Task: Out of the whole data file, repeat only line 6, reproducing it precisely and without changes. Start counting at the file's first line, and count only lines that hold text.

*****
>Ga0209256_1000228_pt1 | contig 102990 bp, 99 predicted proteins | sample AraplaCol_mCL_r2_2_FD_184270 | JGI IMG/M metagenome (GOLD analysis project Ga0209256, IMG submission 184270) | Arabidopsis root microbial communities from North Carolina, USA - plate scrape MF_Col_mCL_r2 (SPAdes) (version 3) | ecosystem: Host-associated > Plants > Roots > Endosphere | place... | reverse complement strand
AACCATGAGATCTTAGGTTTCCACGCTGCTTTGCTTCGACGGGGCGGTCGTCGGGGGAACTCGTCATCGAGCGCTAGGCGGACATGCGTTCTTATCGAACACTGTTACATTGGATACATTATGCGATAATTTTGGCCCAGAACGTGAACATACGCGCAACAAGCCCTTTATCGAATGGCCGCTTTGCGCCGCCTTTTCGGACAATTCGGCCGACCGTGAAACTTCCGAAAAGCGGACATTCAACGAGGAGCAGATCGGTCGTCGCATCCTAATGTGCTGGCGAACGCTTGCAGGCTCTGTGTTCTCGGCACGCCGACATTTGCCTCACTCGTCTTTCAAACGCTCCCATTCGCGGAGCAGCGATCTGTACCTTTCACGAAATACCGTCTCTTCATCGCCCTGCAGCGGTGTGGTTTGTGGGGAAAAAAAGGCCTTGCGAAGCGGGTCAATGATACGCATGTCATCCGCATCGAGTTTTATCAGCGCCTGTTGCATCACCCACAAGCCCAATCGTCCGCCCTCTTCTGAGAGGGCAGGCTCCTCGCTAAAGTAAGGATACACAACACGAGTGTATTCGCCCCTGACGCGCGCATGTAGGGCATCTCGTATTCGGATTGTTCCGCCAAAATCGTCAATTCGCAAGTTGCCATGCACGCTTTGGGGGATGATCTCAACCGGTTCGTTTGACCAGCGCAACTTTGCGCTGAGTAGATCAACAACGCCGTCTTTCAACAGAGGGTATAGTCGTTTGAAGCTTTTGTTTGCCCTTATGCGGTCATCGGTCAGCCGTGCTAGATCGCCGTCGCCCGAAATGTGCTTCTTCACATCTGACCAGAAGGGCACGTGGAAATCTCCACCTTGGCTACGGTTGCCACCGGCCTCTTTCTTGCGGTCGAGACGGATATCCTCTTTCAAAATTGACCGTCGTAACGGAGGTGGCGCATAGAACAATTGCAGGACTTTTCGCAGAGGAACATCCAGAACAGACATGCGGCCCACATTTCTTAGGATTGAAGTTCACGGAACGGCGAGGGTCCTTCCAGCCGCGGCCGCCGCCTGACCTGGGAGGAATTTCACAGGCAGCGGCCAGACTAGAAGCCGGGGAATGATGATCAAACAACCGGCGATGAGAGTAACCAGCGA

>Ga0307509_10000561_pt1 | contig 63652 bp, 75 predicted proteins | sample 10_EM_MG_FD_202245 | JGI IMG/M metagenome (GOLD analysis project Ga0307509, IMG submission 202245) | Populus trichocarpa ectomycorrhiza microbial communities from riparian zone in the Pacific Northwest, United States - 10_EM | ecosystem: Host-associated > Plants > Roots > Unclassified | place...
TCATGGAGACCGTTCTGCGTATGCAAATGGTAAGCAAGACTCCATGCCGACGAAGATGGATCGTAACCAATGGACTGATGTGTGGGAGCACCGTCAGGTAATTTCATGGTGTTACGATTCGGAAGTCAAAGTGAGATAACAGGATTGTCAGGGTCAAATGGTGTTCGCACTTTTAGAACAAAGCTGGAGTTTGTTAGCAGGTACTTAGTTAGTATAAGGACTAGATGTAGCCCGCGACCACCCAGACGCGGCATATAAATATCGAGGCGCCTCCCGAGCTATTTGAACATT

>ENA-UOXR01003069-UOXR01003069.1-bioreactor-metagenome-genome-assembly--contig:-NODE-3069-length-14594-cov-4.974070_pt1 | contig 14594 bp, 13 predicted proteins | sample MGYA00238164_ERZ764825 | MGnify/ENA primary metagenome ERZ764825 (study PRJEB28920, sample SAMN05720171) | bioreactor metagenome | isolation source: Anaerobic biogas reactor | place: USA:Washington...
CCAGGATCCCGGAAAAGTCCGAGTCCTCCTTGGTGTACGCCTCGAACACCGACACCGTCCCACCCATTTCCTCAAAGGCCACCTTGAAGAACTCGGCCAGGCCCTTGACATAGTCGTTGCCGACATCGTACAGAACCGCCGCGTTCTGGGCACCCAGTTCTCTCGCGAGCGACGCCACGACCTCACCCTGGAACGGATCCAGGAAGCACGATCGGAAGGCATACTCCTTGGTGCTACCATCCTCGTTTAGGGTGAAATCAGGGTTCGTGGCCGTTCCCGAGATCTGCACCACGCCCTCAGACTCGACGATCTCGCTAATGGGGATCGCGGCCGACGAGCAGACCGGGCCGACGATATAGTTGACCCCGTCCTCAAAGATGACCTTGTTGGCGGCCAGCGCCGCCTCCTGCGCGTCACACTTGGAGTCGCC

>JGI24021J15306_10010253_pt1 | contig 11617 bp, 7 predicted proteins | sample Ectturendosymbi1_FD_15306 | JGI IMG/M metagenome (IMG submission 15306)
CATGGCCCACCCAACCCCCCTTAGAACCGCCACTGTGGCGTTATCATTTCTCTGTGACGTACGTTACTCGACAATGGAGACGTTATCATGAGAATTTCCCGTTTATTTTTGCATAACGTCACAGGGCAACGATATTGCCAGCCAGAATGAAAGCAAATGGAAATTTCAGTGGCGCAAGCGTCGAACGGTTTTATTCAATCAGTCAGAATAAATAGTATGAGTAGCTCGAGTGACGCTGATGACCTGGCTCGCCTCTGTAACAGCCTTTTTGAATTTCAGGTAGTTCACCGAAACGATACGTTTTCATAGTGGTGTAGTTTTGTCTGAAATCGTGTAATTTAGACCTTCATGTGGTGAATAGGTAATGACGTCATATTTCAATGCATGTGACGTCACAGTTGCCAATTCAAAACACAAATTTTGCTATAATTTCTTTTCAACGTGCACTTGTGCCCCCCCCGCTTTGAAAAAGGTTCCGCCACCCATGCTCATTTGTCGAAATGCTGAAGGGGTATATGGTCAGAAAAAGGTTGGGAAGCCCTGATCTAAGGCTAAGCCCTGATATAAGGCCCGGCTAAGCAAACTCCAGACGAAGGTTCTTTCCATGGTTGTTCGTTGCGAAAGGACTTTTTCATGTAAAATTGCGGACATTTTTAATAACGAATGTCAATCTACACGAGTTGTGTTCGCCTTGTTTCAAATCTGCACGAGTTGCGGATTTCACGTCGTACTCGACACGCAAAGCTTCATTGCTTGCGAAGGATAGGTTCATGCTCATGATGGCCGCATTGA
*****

CCAGGATCCCGGAAAAGTCCGAGTCCTCCTTGGTGTACGCCTCGAACACCGACACCGTCCCACCCATTTCCTCAAAGGCCACCTTGAAGAACTCGGCCAGGCCCTTGACATAGTCGTTGCCGACATCGTACAGAACCGCCGCGTTCTGGGCACCCAGTTCTCTCGCGAGCGACGCCACGACCTCACCCTGGAACGGATCCAGGAAGCACGATCGGAAGGCATACTCCTTGGTGCTACCATCCTCGTTTAGGGTGAAATCAGGGTTCGTGGCCGTTCCCGAGATCTGCACCACGCCCTCAGACTCGACGATCTCGCTAATGGGGATCGCGGCCGACGAGCAGACCGGGCCGACGATATAGTTGACCCCGTCCTCAAAGATGACCTTGTTGGCGGCCAGCGCCGCCTCCTGCGCGTCACACTTGGAGTCGCC